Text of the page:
By Jonathan Farrow from the Thoughtful Pharaoh
It’s early in the morning. The caffeine from your morning cup of coffee has yet to fully kick in, but as you turn the corner, you see your bus. It’s just pulling in to the stop and is only 50m away. You know you can make it, so you break into a sprint.
It takes you 3.5s to travel 25m and get halfway to the bus. In that time, an old lady has gotten off. You’re halfway there and there’s still a few people who need to get off. You’ll definitely make it.
In only 1.75s you’re already halfway to the bus again (12.5m). There’s only one person left to get off.
Another 0.875s and you’ve travelled the 6.25m that gets you halfway to the bus again. There is nobody left to disembark.
In less than half a second, you’re halfway again, just over 3m from the bus. The driver must see you. He’ll wait, right?
In less time than it takes you to blink (0.22s), you’re 1.5m away, almost close enough to touch the bus. So close, and yet, somehow, you’re not quite there yet.
In order to catch the bus, you need to get halfway to the bus first. Getting to the halfway point, no matter how short a journey, will take you some finite amount of time. Unfortunately, there are an infinite number of halfway points between you and the bus. According to a grumpy Greek philosopher from the 5th century BCE named Zeno of Elea, you will never get to the bus. In fact, he argued that all motion is impossible. It is merely an illusion. This paradox, also called the Dichotomy, is one of four paradoxes that Zeno used to demonstrate this idea and it has been notoriously hard to refute.
One attempt at refutation was made early on by Diogenes the cynic, who was said to have silently stood up and walked across the room. [Incidentally, Diogenes was a hilariously stubborn man who was prone to philosophical stunts like intentionally distracting Plato’s students by obnoxiously eating food in lectures; walking around the market in daylight with a lamp in search of an “honest man”; and sleeping in a big ceramic jar in the market to prove that wealth was a corrupting influence.] While this does contradict Zeno’s conclusion that motion is impossible, it doesn’t address the argument itself. Zeno’s response would simply be that Diogenes crossing the room, just like you trying to catch your bus, is your senses tricking you into seeing motion where there was none.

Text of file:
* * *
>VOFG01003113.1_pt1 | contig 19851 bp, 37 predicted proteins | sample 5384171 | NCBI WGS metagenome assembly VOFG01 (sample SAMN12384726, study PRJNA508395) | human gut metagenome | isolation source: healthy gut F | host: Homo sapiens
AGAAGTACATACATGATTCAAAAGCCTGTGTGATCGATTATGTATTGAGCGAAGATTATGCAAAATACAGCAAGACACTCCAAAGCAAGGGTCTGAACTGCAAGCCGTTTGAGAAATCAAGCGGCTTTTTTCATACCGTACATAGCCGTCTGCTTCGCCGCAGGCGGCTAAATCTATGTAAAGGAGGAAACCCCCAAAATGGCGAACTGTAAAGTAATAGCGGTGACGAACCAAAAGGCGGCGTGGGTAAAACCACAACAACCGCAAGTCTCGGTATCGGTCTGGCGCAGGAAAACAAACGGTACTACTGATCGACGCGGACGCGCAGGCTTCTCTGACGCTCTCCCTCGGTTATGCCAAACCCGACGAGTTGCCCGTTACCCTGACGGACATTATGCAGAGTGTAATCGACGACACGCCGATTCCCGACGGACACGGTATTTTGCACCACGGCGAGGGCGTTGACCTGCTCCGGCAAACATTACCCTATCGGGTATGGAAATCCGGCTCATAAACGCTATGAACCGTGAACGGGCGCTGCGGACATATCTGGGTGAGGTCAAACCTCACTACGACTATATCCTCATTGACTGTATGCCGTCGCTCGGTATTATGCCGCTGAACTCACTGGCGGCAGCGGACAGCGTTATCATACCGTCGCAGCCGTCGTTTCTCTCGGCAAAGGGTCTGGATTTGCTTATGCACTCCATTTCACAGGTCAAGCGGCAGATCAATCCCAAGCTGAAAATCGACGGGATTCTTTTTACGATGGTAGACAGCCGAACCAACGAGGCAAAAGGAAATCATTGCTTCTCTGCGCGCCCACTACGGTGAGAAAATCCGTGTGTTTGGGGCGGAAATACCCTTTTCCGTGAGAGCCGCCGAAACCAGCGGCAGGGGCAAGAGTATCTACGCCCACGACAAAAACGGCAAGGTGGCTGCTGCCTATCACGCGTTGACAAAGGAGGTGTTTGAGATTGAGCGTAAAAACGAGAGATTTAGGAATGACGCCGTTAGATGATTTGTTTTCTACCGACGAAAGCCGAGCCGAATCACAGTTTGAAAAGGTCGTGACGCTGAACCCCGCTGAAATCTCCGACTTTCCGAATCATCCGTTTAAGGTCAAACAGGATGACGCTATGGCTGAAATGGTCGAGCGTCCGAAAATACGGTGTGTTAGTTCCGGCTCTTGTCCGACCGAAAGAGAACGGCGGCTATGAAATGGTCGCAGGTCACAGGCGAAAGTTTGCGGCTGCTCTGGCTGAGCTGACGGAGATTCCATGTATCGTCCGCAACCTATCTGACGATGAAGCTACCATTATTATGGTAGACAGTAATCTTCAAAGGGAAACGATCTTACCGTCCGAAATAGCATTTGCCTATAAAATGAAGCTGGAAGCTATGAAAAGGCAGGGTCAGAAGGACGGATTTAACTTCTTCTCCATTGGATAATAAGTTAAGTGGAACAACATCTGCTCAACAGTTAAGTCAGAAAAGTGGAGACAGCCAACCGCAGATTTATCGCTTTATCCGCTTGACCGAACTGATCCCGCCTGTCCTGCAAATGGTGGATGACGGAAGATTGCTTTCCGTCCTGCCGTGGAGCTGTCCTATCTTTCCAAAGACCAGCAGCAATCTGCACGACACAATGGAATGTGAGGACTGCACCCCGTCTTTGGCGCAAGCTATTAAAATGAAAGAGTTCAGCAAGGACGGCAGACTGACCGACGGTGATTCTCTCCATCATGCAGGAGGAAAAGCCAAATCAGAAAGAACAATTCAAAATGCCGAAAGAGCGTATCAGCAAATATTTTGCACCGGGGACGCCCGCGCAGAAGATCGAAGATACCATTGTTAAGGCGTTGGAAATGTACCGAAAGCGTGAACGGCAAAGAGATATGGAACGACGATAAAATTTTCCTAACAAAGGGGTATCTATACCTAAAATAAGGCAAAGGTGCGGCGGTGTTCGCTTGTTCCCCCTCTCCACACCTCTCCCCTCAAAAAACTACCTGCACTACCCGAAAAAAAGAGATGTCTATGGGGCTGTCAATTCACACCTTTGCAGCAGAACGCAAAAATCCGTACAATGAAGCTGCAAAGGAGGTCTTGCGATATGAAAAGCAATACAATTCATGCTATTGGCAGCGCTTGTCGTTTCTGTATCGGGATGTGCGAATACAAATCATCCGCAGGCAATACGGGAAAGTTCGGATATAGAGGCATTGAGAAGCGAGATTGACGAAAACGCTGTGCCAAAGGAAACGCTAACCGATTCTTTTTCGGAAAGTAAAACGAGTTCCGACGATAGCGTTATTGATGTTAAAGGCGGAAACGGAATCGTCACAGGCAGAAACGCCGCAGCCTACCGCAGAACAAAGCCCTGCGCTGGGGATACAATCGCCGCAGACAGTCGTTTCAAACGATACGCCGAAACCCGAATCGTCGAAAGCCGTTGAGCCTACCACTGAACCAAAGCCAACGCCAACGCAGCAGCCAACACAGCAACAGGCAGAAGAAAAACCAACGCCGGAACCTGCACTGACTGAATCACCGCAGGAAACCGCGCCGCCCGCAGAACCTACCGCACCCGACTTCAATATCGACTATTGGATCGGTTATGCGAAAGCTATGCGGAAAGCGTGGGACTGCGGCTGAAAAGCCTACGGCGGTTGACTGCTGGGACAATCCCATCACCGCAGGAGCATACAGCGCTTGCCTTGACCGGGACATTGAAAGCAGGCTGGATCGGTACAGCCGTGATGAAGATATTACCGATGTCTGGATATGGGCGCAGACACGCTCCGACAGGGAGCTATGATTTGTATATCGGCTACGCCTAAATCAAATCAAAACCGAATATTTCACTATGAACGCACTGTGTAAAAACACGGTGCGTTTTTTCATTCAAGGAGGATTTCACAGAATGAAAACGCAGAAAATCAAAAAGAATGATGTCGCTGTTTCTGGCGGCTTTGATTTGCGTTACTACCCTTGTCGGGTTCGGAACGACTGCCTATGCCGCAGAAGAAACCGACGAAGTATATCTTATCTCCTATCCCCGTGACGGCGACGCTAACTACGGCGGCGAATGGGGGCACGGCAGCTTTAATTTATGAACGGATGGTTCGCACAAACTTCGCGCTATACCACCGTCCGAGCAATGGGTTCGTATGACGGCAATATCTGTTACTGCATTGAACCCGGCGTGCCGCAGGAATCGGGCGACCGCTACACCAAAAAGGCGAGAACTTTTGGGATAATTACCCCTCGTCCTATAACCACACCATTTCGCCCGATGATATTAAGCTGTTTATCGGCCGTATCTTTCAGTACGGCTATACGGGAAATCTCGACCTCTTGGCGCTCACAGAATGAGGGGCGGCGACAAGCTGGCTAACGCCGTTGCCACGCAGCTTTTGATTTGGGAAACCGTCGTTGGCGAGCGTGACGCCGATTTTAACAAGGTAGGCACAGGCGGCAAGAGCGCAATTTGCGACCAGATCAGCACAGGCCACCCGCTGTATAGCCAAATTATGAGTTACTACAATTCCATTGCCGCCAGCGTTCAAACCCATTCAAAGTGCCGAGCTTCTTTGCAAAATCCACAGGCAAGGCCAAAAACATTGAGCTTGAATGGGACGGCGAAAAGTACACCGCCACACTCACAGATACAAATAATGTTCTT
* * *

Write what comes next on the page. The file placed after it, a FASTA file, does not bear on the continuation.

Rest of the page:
Aristotle tried to refute the Dichotomy by distinguishing “actual” from “perceptual” infinities. The 50m line between you and the bus at the start of the scenario can be divided into an infinity of half-runs (therefore it is a perceptual infinity), but that is a geometrically different phenomenon than the single, undivided 50m line (the actual infinity). Aristotle conceded that Zeno found something that is impossible (running infinite half-runs), but maintained that this was not what actually happens when somebody moves (running a single finite line).
This doesn’t seem satisfactory to me. Aristotle’s distinction is an artificial one and misses the point that Zeno was trying to make. The world would need to wait for the 19th and 20th centuries for mathematicians to start talking about infinite series and to resolve Zeno’s Dichotomy paradox.
In mathematics, a series is what you get when you add up all of the numbers in a given sequence. Consider the sequence of numbers 1, 2, 3, 4…. The pattern here is that you add one to the previous number. The first three terms add to 6, the first four add to 10. Every number you count up adds to the total and as long as you keep going, the total sum will get higher and higher. This is an example of a divergent series because there is no number that the series settles on.
Now consider the sequence of numbers 25, 12.5, 6.125, 3.0625… The pattern here is that each number is half of the previous one. Unlike the sequence above, if you continue the sequence, the numbers get smaller and smaller. You will get closer and closer to 50 until you run out of space to put the 9s after 49.99999… For all intents and purposes, you will have reached 50. This solves the problem practically and is analogous to the way that we understand derivatives and integrals. Understanding how and when infinite numbers of parts can add up to finite (and known) quantities has been incredibly helpful for us. It’s the principle behind the dampening of oscillations in springs and sound waves, it lets engineers understand how wind will affect their bridges, and it lets Usain Bolt get to the finish line.
Somehow, though, this resolution still leaves me dissatisfied. It’s just a more useful and mathematically rigorous version of Diogenes’ walk across the room. In some ways, Zeno’s Dichotomy paradox still haunts modern mathematics. Kevin Brown (possibly a pseudonym for a mysterious math/physics writer), in his 2015 book “Reflections of Relativity” writes somewhat ironically of the paradox’s resolution, “it’s probably foolhardy to think we’ve reached the end. It may be that Zeno’s arguments on motion, because of their simplicity and universality, will always serve as a kind of “Rorschach image” onto which people can project their most fundamental phenomenological concerns…”
And with that, we’ve reached the end of the ABCs of interesting things. Thanks for joining me on this wonderful journey. That being said, it’s probably foolhardy to think we’ve reached the end of the Thoughtful Pharaoh.
[Featured image: Grandjean, Martin (2014); License: http://creativecommons.org/licenses/by-sa/4.0/]